A Case For Parliamentary System

SOME prominent Nigerians want the country to revert back to a parliamentary system of government. Wole Soyinka, a Nobel laureate and Odein Ajumogobia, former minister of foreign affairs, who led the call, said at a public service debate organised held in Lagos on Wednesday, March 26, that the parliamentary system would be less costly to run, not easily manipulated and not prone to corruption as the current presidential system. Soyinka and Ajumogobia were among those who took part in the debate organised by St. Johns Forum, where a vote taken of the audience by Emeka Anyaoku, former secretary-general of the Commonwealth, who moderated the debate, recorded 57 in favour as against 33 against parliamentary system.


In arguing against the presidential system, Soyinka contrasted it with occurrences in the International Parliament of Writers, where members would make laws and travel around the world but take no constituency allowance, and the, wondered what constituency allowance was meant to serve. He said the current presidential system has only succeeded in improverish the country. “Any system adopted at all by any nation depends on the commitment of people around the corridor of power for its success,” he said, arguing that the crop of the Nigerian politicians were not willing to learn from past lessons. He added: “one would have imagined that the country would have used the opportunity of the Nigerian civil war to re-examine the protocols that bind us together to chat a new way forward.”

Ajumogobia, in his argument, noted that the success of any system would depend on the operators, but he expressed the belief that the parliamentary system had characteristics that would make it suitable for the country. “The parliamentary system (as operated earlier in Nigeria) had a mandatory public debate and created avenue for greater accountability. It is not true that the parliamentary system was unstable by way of no-confidence vote threat against whoever is the prime minister,” he said.

That position was countered by Ike Ekweremadu, deputy president of the Senate, who was represented by Okechukwu Oko. Ekweremadu said the Nigerian presidential system had nothing to do with the system itself but the operators. He argued that Nigeria needed a system that would better protect the rights of the citizenry and give more accountability to the people in terms of checks and balances.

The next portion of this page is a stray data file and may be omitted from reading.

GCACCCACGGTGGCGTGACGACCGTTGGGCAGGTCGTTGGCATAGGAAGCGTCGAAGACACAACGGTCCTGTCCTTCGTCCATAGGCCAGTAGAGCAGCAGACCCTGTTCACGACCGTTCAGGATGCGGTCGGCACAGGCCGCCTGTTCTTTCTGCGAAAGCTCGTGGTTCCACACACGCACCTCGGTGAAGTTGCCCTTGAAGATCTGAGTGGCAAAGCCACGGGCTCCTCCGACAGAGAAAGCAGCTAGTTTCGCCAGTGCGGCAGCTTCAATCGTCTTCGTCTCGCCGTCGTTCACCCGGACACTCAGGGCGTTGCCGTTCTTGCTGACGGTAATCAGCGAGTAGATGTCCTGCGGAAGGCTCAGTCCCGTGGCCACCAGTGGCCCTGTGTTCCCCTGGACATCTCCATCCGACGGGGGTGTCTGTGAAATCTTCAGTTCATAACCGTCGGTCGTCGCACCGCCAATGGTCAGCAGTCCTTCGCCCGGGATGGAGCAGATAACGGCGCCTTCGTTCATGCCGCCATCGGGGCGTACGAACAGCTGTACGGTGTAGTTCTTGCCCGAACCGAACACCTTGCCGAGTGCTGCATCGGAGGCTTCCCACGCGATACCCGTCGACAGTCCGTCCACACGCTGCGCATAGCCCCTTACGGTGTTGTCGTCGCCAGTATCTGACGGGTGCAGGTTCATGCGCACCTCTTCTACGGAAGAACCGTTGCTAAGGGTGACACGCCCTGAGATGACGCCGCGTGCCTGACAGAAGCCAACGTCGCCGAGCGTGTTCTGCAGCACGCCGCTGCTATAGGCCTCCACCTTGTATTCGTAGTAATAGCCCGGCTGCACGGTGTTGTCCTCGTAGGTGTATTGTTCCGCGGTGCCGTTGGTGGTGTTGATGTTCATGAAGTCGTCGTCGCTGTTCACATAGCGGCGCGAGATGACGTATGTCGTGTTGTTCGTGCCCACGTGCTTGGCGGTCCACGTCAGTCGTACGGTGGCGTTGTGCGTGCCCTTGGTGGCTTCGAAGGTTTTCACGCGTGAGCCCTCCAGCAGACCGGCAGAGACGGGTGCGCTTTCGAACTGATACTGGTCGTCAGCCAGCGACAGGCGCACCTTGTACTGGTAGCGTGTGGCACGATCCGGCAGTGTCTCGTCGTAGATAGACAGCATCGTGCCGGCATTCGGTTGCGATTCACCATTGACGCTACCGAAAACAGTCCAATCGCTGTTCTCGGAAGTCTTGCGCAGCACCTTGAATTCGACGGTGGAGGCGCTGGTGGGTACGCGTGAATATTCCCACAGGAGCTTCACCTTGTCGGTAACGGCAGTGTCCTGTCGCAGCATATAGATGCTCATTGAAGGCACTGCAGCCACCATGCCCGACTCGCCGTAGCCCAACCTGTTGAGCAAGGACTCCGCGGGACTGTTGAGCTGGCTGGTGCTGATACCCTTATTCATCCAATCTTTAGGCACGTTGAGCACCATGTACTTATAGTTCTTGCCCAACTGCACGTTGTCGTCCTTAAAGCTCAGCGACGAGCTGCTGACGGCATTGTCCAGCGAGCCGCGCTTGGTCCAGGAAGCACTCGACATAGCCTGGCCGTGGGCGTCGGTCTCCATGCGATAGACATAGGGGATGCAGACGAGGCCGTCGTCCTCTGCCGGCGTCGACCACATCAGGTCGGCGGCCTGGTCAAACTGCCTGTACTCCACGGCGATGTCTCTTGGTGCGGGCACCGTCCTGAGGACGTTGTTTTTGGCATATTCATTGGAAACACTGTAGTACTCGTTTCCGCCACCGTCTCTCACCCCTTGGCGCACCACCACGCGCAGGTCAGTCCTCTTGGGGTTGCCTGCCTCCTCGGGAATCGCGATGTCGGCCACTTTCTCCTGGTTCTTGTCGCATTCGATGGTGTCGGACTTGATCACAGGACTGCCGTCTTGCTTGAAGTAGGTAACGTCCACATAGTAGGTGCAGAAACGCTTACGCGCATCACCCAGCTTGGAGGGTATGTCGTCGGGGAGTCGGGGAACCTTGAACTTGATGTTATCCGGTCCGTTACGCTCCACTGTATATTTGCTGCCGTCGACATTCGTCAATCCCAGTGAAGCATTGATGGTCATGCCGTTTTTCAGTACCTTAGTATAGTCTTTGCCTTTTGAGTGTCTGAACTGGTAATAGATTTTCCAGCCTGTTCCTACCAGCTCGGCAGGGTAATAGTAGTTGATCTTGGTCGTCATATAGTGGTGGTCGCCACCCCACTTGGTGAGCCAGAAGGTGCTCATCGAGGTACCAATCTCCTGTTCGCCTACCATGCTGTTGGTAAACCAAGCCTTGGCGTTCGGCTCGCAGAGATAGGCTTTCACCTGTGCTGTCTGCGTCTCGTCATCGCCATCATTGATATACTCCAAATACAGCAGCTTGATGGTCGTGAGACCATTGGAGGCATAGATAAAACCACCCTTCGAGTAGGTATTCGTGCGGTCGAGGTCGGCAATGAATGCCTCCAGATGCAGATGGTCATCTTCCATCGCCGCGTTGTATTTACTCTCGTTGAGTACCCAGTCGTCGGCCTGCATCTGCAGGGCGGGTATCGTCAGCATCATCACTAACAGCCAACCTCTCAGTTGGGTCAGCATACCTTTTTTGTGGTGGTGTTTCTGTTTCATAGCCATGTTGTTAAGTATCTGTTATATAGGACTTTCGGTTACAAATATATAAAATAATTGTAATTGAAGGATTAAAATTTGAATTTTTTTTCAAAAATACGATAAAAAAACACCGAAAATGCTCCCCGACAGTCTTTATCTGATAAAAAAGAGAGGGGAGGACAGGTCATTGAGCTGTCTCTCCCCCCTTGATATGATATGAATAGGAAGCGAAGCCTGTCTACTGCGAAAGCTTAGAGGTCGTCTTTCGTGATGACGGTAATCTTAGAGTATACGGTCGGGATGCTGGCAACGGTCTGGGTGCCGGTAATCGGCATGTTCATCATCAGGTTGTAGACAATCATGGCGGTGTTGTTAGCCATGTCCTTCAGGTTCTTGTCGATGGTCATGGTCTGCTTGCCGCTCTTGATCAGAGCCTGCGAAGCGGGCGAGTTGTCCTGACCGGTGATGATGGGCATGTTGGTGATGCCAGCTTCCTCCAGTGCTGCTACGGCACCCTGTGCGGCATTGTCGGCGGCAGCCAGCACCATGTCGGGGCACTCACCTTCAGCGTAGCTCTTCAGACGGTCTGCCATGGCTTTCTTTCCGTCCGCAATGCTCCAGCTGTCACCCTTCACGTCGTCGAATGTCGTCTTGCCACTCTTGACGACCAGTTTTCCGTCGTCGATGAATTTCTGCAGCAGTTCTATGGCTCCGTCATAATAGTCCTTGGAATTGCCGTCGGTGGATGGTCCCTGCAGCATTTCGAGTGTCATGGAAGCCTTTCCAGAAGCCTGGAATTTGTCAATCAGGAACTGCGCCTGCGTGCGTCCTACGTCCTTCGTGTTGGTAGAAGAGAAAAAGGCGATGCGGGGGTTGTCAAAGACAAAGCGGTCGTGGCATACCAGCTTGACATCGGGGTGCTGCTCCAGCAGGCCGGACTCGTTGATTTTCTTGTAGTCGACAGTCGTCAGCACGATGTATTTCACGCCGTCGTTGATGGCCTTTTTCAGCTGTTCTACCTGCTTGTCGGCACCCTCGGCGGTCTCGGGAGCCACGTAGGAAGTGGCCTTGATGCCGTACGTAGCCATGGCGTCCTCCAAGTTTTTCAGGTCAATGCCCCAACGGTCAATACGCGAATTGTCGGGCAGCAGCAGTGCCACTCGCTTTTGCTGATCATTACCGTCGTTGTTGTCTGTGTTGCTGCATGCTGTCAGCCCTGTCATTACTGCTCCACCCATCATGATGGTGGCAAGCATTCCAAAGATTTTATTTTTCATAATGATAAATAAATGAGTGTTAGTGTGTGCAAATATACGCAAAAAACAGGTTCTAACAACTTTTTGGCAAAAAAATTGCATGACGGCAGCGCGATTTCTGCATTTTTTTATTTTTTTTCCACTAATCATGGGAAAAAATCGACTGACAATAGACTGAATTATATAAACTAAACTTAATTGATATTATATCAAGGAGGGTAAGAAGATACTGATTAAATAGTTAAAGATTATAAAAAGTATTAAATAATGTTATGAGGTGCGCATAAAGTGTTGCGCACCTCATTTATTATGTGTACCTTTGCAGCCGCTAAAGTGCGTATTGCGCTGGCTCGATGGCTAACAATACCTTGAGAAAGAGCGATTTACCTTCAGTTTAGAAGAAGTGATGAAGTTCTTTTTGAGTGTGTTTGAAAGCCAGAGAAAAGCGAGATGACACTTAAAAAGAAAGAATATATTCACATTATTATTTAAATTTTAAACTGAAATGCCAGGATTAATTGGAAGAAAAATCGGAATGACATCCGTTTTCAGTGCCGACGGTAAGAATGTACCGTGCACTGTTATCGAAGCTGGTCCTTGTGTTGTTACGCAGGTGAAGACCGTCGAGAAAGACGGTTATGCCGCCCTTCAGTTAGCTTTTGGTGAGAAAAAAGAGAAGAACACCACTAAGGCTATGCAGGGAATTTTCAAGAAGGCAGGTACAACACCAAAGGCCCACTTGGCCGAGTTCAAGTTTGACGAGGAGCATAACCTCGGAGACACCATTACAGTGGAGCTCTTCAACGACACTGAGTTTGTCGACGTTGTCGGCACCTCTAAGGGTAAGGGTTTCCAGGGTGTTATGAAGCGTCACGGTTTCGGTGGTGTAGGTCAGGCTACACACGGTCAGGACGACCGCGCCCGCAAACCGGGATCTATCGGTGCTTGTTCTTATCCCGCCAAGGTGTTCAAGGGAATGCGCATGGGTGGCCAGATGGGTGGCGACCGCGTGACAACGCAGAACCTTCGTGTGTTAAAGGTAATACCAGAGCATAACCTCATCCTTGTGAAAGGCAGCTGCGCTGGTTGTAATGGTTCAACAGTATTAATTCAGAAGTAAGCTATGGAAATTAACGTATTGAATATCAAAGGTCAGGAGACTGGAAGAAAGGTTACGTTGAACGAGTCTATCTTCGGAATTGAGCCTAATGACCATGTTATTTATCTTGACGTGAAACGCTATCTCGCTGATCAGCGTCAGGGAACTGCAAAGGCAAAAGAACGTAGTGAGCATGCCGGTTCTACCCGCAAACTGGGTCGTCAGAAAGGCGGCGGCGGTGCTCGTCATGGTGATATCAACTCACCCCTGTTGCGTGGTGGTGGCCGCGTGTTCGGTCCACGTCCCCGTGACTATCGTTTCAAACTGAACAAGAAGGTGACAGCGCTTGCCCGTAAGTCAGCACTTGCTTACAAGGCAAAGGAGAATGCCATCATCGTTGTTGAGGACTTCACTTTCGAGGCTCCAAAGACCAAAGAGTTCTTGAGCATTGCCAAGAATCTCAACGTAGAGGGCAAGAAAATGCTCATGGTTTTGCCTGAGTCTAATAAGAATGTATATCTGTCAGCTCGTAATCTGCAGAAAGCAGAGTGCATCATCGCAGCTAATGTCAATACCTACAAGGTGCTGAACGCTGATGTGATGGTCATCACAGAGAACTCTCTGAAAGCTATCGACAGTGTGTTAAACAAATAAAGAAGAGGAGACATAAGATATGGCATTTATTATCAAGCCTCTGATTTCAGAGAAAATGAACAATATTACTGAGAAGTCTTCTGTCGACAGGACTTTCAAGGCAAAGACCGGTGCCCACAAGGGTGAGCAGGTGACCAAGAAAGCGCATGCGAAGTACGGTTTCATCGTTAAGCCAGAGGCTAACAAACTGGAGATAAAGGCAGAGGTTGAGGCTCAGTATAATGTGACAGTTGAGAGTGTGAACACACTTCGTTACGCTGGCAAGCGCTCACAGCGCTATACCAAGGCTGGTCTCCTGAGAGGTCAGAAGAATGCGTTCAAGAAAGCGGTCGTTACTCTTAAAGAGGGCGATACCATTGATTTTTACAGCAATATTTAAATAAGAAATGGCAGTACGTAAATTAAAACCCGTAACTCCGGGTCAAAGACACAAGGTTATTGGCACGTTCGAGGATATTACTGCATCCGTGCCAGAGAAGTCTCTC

Stirring the Hornet’s Nest

MUHAMMADU Barkindo Mustapha, Lamido Adamawa, practically caused a stir at the national conference on Wednesday, March 26, when he told his fellow delegates that he was prepared to secede from the present Nigeria should country decides to disintegrate. He said he was aware that a lot of Nigerians would have nowhere to run to in the event of disintegration, but he said that himself and his people in Adamawa State would have no such problem in crossing the border to join their kith and kin in the Republic of Cameroun.


The Lamido Adamawa, who is one of the thirteen persons representing the National Council of Traditional Rulers of Nigeria, also said he was ready to lead his people on a walk-out from the conference.

Justice Idris Kutigi, conference chairman, had recognised the monarch to speak on a debate on the proposal to call for memoranda from members of the public to help the conference succeed.

Instead, Mustapha said: “Mr. Chairman, I want to sound a note of warning… If anything happens and the country disintegrates, God forbid, many of us who are shouting their heads off may not have anywhere to go. My people and the people of Adamawa have got somewhere to go. I am the Lamido Adamawa and my kingdom extends to Cameroun. The larger part of my kingdom is in Cameroun. Part of that kingdom is today called Adamawa State in Cameroun. You see, if I run to that place, I will easily assimilate.”

The statement caused uproar at the conference, but the royal father was unfazed as he continued: “I want to call on the chairman to please tread the path laid down by the president which includes the pattern of voting. If we are pushed to the wall, we will easily walk out of this conference. Jingoism is not the exclusive preserve of anyone. Everyone here is a potential jingo.”

— Apr. 7, 2014 @ 01:00 GMT